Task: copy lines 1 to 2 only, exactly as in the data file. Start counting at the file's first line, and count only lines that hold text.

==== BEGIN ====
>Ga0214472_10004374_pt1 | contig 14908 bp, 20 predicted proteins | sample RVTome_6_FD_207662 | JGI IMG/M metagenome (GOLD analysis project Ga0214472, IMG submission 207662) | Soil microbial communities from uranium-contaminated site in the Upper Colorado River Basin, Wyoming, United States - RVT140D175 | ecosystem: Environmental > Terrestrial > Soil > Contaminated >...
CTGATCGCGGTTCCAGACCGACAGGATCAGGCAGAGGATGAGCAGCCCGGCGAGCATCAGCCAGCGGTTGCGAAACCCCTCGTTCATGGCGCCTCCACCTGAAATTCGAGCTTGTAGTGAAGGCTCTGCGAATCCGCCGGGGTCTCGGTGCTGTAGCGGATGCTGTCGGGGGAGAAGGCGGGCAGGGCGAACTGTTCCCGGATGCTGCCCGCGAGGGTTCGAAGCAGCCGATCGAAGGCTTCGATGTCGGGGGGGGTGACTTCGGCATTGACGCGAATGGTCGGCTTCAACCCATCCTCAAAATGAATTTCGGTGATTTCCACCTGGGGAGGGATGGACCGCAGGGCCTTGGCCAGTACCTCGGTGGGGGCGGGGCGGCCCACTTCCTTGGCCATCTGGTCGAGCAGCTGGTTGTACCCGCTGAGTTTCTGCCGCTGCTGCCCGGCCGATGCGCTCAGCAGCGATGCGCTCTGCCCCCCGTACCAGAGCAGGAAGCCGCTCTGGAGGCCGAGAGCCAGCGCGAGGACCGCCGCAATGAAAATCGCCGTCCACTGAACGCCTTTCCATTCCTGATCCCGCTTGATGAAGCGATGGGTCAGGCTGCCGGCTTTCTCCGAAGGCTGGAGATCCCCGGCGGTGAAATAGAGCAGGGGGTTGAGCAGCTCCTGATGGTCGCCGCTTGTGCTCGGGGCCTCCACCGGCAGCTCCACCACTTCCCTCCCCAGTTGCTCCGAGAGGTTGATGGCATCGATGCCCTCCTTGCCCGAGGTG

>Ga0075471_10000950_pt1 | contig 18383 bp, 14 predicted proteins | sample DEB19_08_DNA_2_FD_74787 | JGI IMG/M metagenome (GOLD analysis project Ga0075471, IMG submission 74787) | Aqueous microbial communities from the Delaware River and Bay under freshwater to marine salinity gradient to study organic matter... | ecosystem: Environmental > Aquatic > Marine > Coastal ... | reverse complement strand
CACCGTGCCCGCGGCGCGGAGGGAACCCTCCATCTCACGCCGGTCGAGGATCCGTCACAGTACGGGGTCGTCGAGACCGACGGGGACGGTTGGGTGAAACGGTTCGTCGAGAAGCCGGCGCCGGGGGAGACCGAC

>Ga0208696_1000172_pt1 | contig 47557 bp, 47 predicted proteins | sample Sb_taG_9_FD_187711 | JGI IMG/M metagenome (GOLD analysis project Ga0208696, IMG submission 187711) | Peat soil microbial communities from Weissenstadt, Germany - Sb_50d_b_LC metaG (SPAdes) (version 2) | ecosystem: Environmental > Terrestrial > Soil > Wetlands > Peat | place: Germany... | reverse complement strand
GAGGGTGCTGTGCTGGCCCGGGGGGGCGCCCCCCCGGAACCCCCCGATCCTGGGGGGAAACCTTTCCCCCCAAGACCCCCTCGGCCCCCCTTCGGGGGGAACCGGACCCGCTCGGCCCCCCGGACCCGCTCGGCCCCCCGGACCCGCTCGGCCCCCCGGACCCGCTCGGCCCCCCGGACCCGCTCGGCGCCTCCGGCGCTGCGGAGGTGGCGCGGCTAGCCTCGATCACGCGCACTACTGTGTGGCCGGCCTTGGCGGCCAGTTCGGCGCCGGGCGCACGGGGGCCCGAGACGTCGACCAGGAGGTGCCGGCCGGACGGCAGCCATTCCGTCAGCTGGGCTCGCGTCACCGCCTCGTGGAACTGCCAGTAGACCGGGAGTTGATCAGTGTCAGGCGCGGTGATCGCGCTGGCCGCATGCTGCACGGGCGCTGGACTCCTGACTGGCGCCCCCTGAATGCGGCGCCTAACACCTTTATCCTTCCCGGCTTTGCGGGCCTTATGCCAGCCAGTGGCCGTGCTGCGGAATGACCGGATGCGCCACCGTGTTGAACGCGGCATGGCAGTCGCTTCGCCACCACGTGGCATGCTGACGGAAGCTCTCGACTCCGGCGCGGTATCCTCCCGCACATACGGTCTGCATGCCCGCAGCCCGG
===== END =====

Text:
>Ga0214472_10004374_pt1 | contig 14908 bp, 20 predicted proteins | sample RVTome_6_FD_207662 | JGI IMG/M metagenome (GOLD analysis project Ga0214472, IMG submission 207662) | Soil microbial communities from uranium-contaminated site in the Upper Colorado River Basin, Wyoming, United States - RVT140D175 | ecosystem: Environmental > Terrestrial > Soil > Contaminated >...
CTGATCGCGGTTCCAGACCGACAGGATCAGGCAGAGGATGAGCAGCCCGGCGAGCATCAGCCAGCGGTTGCGAAACCCCTCGTTCATGGCGCCTCCACCTGAAATTCGAGCTTGTAGTGAAGGCTCTGCGAATCCGCCGGGGTCTCGGTGCTGTAGCGGATGCTGTCGGGGGAGAAGGCGGGCAGGGCGAACTGTTCCCGGATGCTGCCCGCGAGGGTTCGAAGCAGCCGATCGAAGGCTTCGATGTCGGGGGGGGTGACTTCGGCATTGACGCGAATGGTCGGCTTCAACCCATCCTCAAAATGAATTTCGGTGATTTCCACCTGGGGAGGGATGGACCGCAGGGCCTTGGCCAGTACCTCGGTGGGGGCGGGGCGGCCCACTTCCTTGGCCATCTGGTCGAGCAGCTGGTTGTACCCGCTGAGTTTCTGCCGCTGCTGCCCGGCCGATGCGCTCAGCAGCGATGCGCTCTGCCCCCCGTACCAGAGCAGGAAGCCGCTCTGGAGGCCGAGAGCCAGCGCGAGGACCGCCGCAATGAAAATCGCCGTCCACTGAACGCCTTTCCATTCCTGATCCCGCTTGATGAAGCGATGGGTCAGGCTGCCGGCTTTCTCCGAAGGCTGGAGATCCCCGGCGGTGAAATAGAGCAGGGGGTTGAGCAGCTCCTGATGGTCGCCGCTTGTGCTCGGGGCCTCCACCGGCAGCTCCACCACTTCCCTCCCCAGTTGCTCCGAGAGGTTGATGGCATCGATGCCCTCCTTGCCCGAGGTG